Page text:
– I think that a person who comes to some Ukrainian city should see its “zest”. It is impossible for streets to be called by the same names everywhere. After all, it will be a Ukrainianized version of the Russian worldview matrix.
Yes, of course, there may be a name that emphasizes the historical heritage. As in Kyiv Kozhemyatskaya or Zverinetskaya. And at the same time, in different regions of the country there are figures who were born there and deserve to be remembered and honored. There are new writers who have gone to a better world. After all, this is the education of our future. A young man must understand that if he lives for Ukraine, then Ukraine-mother will not forget him.
We cannot act like barbarians
– Will the issue of extracting books by Russian and Belarusian authors from libraries?
– This issue can be considered, but depending on what exactly the authors or works are. If it's propaganda stampings, that's one thing. But if these are valuable theoretical works, then they will be the subject of study of communism or totalitarianism. They will go to the storerooms, special departments, they are intended for scientists, literary critics of the Soviet era, for the analysis of printed art, because it will soon also be a museum exhibit. Even to study editorial work – how the author was printed in the 50s, 70s, how inserts and deletions were made.
If we take the level of world culture, then the same Pushkin became known only because the empire artificially and forcibly drew attention to its leaders.
It makes no sense for young people or ordinary citizens to read Stalin. But experts make sense. Therefore, specialists are selected who will soberly consider all these issues, and will not follow the call of the crowd. What you destroy impulsively, then you will not restore. We cannot act like barbarians – burn books and throw them in the trash.
– Many of those who grew up with the classics are not mentally ready to give it up. Not even Pushkin has more champions – Mikhail Bulgakov.
Every person retains the freedom to read. It's not about works. Most of all complaints to Bulgakov because of the “White Guard”. But to me, as a historian, it is interesting, because it is an artistic chronicle. Bulgakov conveyed the mood of a certain part of Kyiv at that time. Yes, the pro-Russian part, which gravitated towards the “whites”, but this part of the people was. And the author conveyed it. Not so much my moods, but the moods of the layer that I saw and belonged to.
There are many Russian-language things, well written. But the problem is that every author has their best and worst works. You can read a poem about a birch to kids, and then the children will ask on the Internet what kind of person it is. And there will be a misunderstanding why in another poem the same person glorified Russia, killing Ukrainians.
So why should we popularize such a person in the school curriculum? Why should Pushkin stand in every city, and not Heine or Shakespeare?
Paintings will remain in museums
– What to do with paintings by Russian artists? There is a good collection of Shishkin, Vasnetsov, Polenov in Kyiv.
– They will be in the halls of foreign art. Like Van Gogh, Rubens. Let people come and watch. And if in the picture Stalin and joyful Ukrainian children give him flowers, this is a museum of the totalitarian period, but not destroyed. To clearly see how propaganda acted in those days.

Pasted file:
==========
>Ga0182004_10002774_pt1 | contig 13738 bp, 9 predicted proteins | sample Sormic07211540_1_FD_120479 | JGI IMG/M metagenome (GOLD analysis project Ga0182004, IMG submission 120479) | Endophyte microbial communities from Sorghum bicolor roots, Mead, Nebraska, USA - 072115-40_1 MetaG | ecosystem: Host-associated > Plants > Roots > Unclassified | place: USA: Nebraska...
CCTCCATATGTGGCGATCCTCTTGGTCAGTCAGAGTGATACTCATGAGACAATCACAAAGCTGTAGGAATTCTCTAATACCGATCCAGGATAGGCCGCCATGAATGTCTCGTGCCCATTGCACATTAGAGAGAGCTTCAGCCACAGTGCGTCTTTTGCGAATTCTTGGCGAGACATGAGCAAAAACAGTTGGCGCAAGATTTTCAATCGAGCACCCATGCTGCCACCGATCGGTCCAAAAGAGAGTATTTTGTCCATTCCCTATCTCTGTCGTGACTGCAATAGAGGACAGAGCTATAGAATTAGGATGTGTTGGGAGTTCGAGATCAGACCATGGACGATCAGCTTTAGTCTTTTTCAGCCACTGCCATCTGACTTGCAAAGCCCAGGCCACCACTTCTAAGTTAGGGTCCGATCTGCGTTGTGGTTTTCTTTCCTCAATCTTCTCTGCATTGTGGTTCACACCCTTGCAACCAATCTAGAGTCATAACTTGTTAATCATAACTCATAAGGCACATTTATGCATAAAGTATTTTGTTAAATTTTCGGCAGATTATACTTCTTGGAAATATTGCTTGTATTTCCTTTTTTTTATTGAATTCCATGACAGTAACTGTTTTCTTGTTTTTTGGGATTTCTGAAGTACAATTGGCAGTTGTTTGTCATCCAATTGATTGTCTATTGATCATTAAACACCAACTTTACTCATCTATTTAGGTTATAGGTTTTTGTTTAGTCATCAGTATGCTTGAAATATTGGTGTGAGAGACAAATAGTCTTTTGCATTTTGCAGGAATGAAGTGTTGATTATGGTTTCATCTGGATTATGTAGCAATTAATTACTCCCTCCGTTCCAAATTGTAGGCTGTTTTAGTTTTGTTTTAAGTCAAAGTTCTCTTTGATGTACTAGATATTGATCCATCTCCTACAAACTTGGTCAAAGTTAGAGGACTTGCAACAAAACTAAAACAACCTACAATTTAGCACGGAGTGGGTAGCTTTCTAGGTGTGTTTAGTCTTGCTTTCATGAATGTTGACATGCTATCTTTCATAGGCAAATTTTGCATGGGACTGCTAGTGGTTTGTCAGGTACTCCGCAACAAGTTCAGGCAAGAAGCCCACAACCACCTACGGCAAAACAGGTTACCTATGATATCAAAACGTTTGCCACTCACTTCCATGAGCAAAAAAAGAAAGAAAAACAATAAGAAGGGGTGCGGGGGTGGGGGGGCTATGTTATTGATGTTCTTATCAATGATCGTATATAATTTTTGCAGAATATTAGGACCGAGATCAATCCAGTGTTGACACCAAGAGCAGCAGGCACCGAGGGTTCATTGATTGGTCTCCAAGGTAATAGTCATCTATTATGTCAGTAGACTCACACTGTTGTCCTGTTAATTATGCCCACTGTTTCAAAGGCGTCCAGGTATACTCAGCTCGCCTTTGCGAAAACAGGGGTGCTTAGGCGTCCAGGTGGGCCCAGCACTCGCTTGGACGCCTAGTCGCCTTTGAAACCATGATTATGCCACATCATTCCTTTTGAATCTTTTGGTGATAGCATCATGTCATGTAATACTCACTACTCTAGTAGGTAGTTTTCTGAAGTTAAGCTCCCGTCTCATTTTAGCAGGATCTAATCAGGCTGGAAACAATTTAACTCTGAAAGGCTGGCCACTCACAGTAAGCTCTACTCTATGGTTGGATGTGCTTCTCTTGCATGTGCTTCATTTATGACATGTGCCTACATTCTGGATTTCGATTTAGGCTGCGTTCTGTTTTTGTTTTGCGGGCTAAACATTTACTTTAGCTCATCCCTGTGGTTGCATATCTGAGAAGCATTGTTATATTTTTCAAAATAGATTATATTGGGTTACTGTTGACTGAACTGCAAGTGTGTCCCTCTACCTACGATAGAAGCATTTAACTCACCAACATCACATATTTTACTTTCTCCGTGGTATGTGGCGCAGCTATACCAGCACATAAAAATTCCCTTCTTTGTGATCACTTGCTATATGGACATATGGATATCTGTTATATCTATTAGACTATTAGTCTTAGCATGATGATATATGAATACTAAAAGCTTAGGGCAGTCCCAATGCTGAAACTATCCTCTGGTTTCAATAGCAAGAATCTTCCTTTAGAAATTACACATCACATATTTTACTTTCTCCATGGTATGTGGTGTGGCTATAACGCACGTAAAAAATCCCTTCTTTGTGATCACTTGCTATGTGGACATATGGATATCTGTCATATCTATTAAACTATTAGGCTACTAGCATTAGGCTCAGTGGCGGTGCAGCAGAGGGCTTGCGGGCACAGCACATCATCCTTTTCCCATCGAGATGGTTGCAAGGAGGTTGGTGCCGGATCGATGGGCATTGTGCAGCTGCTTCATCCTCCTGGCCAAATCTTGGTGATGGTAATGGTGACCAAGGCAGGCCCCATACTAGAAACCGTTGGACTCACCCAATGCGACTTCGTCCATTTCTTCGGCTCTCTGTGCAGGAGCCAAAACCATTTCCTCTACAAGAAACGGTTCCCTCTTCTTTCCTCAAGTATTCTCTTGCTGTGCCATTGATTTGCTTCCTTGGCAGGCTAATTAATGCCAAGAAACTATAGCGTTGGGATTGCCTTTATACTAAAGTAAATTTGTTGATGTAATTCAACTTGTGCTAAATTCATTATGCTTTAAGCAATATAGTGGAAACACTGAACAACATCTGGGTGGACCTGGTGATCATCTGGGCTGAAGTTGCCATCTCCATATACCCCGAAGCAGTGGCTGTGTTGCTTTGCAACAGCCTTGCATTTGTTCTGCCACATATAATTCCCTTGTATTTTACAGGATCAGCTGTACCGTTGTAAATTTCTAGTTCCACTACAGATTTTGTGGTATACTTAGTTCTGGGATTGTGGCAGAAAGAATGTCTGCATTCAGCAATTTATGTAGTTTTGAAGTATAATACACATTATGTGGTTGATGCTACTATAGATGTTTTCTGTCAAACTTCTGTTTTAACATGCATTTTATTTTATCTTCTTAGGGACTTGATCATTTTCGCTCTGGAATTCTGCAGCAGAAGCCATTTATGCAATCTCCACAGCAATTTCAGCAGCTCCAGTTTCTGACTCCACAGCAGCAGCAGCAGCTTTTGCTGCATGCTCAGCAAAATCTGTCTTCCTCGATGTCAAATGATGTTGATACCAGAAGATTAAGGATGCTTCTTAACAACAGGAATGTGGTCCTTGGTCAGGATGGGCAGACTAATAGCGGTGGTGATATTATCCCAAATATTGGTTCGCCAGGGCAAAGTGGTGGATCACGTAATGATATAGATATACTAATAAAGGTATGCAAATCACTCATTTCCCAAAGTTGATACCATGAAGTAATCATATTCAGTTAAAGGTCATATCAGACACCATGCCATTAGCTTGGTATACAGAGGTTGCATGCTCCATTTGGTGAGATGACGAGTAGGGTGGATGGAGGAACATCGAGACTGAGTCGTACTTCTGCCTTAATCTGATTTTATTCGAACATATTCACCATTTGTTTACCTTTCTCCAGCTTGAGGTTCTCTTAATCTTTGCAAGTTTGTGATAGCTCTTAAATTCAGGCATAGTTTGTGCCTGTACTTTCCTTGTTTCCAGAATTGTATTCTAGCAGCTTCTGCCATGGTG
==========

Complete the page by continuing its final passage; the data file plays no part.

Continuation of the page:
It is archival now that we, in the fight against Russian, Soviet ulcers, should not begin to act on our own, as the communists or Muscovites did.
And if the advertising posters were the same in all cities, then there is no point in keeping them, because they do not carry artistic value. One copy should also be donated to a totalitarian museum or a museum of history.
– How many years will it take for a reasonable de-Russification?
– The process was supposed to start back in 1990, but what happened, happened. I do not think that de-Russification should be long, now is not the time to provoke people. From a technical point of view, there are not many things in the public space that would be difficult to dismantle if they are not artistic. And if they are artistic, then they need to be carefully dismantled and transported for storage.
I think if the state acts promptly and reasonably, then all this will be completed in a year. Otherwise, the people themselves will decommunize and de-Russify even that which should not be destroyed.
Pavel Gai-Nizhnik Dossier KP
Born in the city of Dunaevka, Khmelnitsky region. After high school, he was a cadet of the Donetsk Higher Military-Political School of Engineering Troops. He served in the army. He received his higher education at the Faculty of History of the Kamyanets-Podilsky Pedagogical Institute.
He was an activist of an independent movement during the period of perestroika in the USSR, the founder of the youth organization “Union of the Ukrainian People”, which operated in 1986-1989 in Podolia. During the Maidan of 2013-2014, he was a member of the political council of the Right Sector. Founder and chairman of the Bulava National Conservative Movement (2017).
Since 1995, he lives and works in Kyiv. In 2000 he defended his Ph.D. thesis on the financial policy of the time of Hetman Skoropadsky. He worked at a research institute under the Ministry of Finance of Ukraine, was a researcher at the Institute for Society Transformation, and held responsible positions in a number of other institutions. Founder of the Museum of Ukrainian Propaganda. In 2018, he was elected a full member of the NGO “Academy of Political Sciences”. Since February 2020, Deputy Director of the Research Institute of Ukrainian Studies of the Ministry of Education and Science of Ukraine.
He is the author of more than 40 scientific monographs and 10 collections of poetry. Has more than ten different awards, prizes and awards.